Multi-talented Japanese actor, director and comedian Takeshi Kitano has gained a global reputation due to his cerebral exploration of Yakuza culture. In recent years he has moved away from this specific sub-genre and has focused his attentions on a series of human dramas, exploring such complex themes as the nature of reality and mortality. With Outrage (Autoreiji, 2010) he returns once gain to the subject of criminal clans. This time round, director Kitano has opted to reduce some of the more spiritual and philosophical elements of the narrative and has focused far more upon the brutal and political nature of Japanese organised crime. As a result, Outrage is horse of a very different colour, compared to earlier examples of his work, such as Boiling Point (1990) and Sonatine (1993).
The plot follows a struggle for power amongst Tokyo's Yakuza clans, who live in a curious world between legitimate business respectability and conventional criminal undertakings. The Sanmo-kai clan holds sway in the face of continuous betrayal and ever-changing allegiances from both other gangs as well as banks and corporations. The Sanmo-kai chairman learns that his deputy Ikemoto has struck an alliance with the drug-dealing Murase family and is displeased by this breach of discipline and etiquette. The ensuing retaliation triggers a wave of killings, territorial invasions and score settling while local law enforcement officers struggle to intervene, due to corruption and political conflicts. Takeshi Kitano plays an enforcer, Otomo, who finds himself caught amid these escalating events.
There is an almost clinical approach to the proceedings in Outrage and the introspective musings of Takeshi Kitano's earlier work are now replaced with a far slicker, rather stylised American approach to this particular genre. Hence the production boasts convoys of luxury vehicles and a cast clad solely in designer suits. This contrived designer aesthetic at times verges on parody. Frequently Outrage seems to play out in a faux and derivative representation of organised crime, which is itself already an artificial construct to begin with. Certainly, this aspect of the production does not greatly compensate for the films reduced narrative. The story mainly focuses on the traditional staples of the gangster genre. This is a study in greed, revenge and violence of which there is a lot and it is not for the squeamish. In a world were violence is common place, the film cleverly explores how ever-increasing acts of abhorrence are required to maintain the status quo.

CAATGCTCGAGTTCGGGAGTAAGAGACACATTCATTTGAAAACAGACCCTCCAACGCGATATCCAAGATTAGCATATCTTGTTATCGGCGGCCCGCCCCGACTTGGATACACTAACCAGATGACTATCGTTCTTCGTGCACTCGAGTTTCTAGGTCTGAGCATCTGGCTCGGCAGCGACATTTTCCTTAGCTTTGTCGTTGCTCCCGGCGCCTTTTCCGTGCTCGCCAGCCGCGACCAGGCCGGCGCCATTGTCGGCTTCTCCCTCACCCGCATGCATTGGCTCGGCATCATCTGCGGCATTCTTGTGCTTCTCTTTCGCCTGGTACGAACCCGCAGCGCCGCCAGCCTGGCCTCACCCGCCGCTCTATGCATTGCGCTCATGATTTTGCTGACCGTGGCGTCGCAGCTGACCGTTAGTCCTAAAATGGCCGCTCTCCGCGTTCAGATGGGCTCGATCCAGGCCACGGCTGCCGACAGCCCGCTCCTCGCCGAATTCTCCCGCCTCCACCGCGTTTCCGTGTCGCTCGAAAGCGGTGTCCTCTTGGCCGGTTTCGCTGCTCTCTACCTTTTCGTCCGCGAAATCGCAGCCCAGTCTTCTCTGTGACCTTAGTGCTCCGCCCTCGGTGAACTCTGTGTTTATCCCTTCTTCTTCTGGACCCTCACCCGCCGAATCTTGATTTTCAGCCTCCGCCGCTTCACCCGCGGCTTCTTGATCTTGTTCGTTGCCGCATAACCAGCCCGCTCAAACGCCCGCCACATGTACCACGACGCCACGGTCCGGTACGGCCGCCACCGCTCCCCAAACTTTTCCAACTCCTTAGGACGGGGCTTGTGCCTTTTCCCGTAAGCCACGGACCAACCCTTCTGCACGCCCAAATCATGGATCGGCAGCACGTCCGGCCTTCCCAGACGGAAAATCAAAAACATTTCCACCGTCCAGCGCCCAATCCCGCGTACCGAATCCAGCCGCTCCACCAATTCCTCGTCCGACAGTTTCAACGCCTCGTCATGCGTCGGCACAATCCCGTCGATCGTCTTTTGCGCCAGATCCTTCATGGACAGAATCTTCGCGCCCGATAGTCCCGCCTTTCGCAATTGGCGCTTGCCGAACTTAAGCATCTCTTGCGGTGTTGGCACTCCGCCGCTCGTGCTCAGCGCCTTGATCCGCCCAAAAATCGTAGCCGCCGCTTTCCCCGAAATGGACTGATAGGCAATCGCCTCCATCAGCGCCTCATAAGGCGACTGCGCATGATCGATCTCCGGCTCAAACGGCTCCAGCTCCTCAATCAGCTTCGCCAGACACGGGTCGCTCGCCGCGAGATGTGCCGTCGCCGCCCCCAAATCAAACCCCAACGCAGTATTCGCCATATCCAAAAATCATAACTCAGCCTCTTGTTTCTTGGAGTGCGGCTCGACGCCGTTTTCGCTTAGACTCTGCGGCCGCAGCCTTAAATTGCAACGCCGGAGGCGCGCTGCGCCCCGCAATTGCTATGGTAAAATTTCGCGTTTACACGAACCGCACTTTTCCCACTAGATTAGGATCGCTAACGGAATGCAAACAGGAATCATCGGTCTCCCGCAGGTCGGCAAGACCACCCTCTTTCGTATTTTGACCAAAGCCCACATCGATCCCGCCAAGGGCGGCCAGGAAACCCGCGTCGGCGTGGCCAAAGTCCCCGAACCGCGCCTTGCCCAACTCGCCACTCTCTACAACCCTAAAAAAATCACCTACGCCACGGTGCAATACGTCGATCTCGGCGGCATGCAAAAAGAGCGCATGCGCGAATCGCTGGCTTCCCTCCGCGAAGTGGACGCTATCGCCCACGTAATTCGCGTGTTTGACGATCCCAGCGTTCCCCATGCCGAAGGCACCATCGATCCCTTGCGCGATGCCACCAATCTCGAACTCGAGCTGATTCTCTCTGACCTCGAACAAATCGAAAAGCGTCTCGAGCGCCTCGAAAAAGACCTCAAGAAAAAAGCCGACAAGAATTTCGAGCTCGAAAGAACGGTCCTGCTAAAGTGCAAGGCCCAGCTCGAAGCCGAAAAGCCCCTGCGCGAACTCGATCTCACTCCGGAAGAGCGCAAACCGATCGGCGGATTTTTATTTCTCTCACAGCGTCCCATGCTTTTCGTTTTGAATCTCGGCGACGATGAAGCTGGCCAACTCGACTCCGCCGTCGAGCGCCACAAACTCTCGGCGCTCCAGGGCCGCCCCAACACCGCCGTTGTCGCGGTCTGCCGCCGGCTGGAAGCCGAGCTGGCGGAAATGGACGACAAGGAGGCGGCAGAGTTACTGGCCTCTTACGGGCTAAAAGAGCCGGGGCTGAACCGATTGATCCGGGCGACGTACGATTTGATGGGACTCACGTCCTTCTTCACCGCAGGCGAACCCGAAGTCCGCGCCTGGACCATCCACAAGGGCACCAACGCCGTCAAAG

Yet despite the films scaled down aspirations, it should be remembered that this is a Takeshi Kitano production and his work is streets ahead of many other mainstream directors, even when he's not on top form. The biggest saving grace of Outrage is the streak of gallows humour that runs through the entire film. As ever Kitano's performance is utterly compelling. This man has a quality that is hard to define but he definitely holds your attention. His can inspire loathing as equally as he can move us with his honest sentiment. Viewers who are new to this film makers work, should note that the prolonged sequences of people staring at each other or into the middle distance are perfectly normal and common place. They are also often precursors to acts of extreme violence or a major emotional outburst.
For western audiences, Outrage is very accessible, reminding me in a way of his earlier film Brother (2000) which was more tailored for the international market. But for those who are expecting the cerebral character studies of his earlier work, then you will not find it here. The film is a far more formulaic and somewhat predictable undertaking (apart from the end). It is a handsome if clichéd production but is bolstered by the presence of its director both in front and behind the camera. Fans of the Yakuza sub-genre and Japanophiles will still find much to enjoy. Note well that if you have more than a passing fear of the dentist and dental equipment then this movie may not be for you. For those who do find Outrage to be their “cup of tea”, then note that it is the first in a trilogy of movies.